How to make (sense of) money

Offer semester
1st semester

Lecture time
Wednesday 12:30 – 14:20

Lecture venue

Course description

It is often said that “money makes the world go around”. But what actually is money? Why do we need it? How is money “created”, both practically and socially?

In a moment when “money” seems to be the answer for everything, understanding the nature and social significance of money is of vital importance for making sense of the contemporary world and how we should act in it.

This course examines money’s characteristics, exchange uses and values. We will investigate money’s origins, and how these inform contemporary attitudes to it. We will explore commonly-encountered economic perspectives on the functions of money for exchange, payment, storing and measuring value. We will complement this with sociological understandings of money as a “memory bank”: a system of relationships, a chain of promises, and a record of people’s transactions with one another.

By adopting a comparative perspective that considers the use of money in different countries, this course will cultivate your ability to navigate the similarities and differences between their own and other cultures. Through a range of research exercises, group discussion and sharing, you will develop a critical understanding of the ways that money impacts upon everyday life.

Course learning outcomes

  • Identify and critically engage with key explanations of the functions of money from across a range of disciplinary perspective.

  • Conduct empirical analysis on monetary forms from a range of different cultural settings in order to understand their social uses and social implications.

  • Critically reflect upon the social issues created by particular monetary forms and monetary practices, and suggest how those might be addressed in the future.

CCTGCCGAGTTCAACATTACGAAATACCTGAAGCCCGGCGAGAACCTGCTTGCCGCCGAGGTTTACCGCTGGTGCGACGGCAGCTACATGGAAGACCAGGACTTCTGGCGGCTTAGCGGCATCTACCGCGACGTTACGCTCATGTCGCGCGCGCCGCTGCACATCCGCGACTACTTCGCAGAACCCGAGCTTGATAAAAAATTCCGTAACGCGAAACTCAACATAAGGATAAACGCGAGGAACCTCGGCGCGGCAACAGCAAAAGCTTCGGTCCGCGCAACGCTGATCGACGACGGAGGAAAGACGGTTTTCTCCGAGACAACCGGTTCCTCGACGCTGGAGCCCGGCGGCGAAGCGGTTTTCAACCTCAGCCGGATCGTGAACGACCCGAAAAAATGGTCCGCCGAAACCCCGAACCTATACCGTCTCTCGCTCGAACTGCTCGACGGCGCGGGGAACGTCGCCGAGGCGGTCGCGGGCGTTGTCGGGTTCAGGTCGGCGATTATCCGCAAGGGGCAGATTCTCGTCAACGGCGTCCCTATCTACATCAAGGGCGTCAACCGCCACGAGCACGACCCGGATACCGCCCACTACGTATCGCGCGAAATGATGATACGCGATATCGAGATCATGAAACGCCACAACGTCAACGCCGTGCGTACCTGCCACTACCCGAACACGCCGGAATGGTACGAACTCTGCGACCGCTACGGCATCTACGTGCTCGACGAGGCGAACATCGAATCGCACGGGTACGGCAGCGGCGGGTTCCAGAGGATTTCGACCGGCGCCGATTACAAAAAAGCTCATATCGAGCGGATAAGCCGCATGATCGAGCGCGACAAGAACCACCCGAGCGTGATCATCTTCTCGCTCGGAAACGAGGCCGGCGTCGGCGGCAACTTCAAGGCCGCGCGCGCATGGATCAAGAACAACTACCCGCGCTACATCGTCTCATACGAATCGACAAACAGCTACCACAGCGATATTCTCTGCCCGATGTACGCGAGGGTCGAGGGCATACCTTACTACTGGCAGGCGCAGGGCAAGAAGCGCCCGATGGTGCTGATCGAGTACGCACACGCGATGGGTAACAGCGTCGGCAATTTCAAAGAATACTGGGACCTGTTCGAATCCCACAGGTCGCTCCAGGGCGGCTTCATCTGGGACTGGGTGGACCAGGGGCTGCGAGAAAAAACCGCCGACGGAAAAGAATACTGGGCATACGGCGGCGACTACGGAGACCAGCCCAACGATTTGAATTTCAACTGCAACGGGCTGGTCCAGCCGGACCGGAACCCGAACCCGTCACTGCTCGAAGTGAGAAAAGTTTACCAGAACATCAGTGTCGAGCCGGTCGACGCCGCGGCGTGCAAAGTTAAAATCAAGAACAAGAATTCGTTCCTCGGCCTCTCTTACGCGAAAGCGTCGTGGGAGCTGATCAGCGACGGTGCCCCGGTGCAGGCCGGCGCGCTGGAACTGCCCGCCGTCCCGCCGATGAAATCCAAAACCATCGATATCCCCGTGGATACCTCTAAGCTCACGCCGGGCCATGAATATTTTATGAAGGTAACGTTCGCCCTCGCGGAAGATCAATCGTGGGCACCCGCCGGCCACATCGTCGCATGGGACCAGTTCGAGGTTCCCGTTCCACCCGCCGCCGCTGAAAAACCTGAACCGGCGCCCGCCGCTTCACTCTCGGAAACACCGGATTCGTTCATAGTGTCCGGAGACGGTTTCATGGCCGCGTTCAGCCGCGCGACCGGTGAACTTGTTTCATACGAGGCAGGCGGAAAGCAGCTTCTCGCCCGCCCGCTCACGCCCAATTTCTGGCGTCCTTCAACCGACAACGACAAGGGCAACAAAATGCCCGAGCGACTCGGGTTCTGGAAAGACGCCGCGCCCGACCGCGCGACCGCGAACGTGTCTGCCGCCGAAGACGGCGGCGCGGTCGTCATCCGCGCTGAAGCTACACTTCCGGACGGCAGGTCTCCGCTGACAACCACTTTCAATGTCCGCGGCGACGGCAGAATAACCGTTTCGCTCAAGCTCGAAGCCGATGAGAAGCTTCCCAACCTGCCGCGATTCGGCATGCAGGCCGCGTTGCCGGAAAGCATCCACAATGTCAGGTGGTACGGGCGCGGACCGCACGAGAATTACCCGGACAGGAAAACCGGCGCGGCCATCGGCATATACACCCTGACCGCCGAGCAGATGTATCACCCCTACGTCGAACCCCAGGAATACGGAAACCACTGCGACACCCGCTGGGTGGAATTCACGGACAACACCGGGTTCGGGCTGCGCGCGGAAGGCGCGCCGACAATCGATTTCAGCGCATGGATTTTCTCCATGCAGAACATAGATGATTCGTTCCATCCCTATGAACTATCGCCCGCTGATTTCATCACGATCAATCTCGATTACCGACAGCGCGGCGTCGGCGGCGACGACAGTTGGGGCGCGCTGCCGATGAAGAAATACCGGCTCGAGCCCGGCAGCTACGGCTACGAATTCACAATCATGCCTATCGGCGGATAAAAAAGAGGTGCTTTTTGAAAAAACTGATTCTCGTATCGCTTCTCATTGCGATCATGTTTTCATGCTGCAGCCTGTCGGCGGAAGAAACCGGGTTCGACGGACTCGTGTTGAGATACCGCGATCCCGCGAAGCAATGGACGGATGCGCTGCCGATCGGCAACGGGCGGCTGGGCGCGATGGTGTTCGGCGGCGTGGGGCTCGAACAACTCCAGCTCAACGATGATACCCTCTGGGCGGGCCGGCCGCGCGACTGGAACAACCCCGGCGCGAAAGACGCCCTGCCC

• Describe, explain and differentiate between various sociological, anthropological, economic and legal theories of money.

  • Work effectively as a group to communicate research findings.


Written report25%
Written reflections25%
In-class quizzes25%

Required reading

  • Dodd N. (2014) The Social Life of Money, Princeton, NJ: Princeton University Press.
  • Graeber D. (2011) Debt: The First 5000 Years, Brooklyn, NY: Melville House.
  • Guyer JI. (2004) Marginal Gains: Monetary Transactions in Atlantic Africa, Chicago, IL: University of Chicago Press.
  • Marx K. (1976 [1867]) Capital: Critique of Political Economy, London: Penguin Books.
  • Maurer B. (2015) How Would You Like To Pay?: How Technology is Changing the Future of Money, Durham, NC: Duke University Press.
  • Mauss M. (1967) The Gift: Forms and Functions of Exchange in Archaic Societies, New York: W. W. Norton & Company.
  • Simmel G. (1978 [1900]) The Philosophy of Money, London: Routledge and Kegan Paul.
  • Wang J. (2018) Inclusion or expulsion: Digital technologies and the new power relations in China’s “Internet finance”. Communication and the Public 3(1): 34-45.

Course co-ordinator and teachers